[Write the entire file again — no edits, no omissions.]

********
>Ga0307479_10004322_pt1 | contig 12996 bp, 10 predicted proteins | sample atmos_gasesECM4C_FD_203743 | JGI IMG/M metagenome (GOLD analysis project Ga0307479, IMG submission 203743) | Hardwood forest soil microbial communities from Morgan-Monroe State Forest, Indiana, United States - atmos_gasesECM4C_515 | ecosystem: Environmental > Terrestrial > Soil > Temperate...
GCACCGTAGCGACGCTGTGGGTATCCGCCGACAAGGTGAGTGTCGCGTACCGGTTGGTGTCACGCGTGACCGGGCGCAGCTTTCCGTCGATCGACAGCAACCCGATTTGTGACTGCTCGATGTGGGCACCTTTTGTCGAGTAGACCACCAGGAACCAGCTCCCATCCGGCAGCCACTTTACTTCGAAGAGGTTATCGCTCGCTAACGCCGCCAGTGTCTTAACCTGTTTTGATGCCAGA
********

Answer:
>Ga0307479_10004322_pt1 | contig 12996 bp, 10 predicted proteins | sample atmos_gasesECM4C_FD_203743 | JGI IMG/M metagenome (GOLD analysis project Ga0307479, IMG submission 203743) | Hardwood forest soil microbial communities from Morgan-Monroe State Forest, Indiana, United States - atmos_gasesECM4C_515 | ecosystem: Environmental > Terrestrial > Soil > Temperate...
GCACCGTAGCGACGCTGTGGGTATCCGCCGACAAGGTGAGTGTCGCGTACCGGTTGGTGTCACGCGTGACCGGGCGCAGCTTTCCGTCGATCGACAGCAACCCGATTTGTGACTGCTCGATGTGGGCACCTTTTGTCGAGTAGACCACCAGGAACCAGCTCCCATCCGGCAGCCACTTTACTTCGAAGAGGTTATCGCTCGCTAACGCCGCCAGTGTCTTAACCTGTTTTGATGCCAGA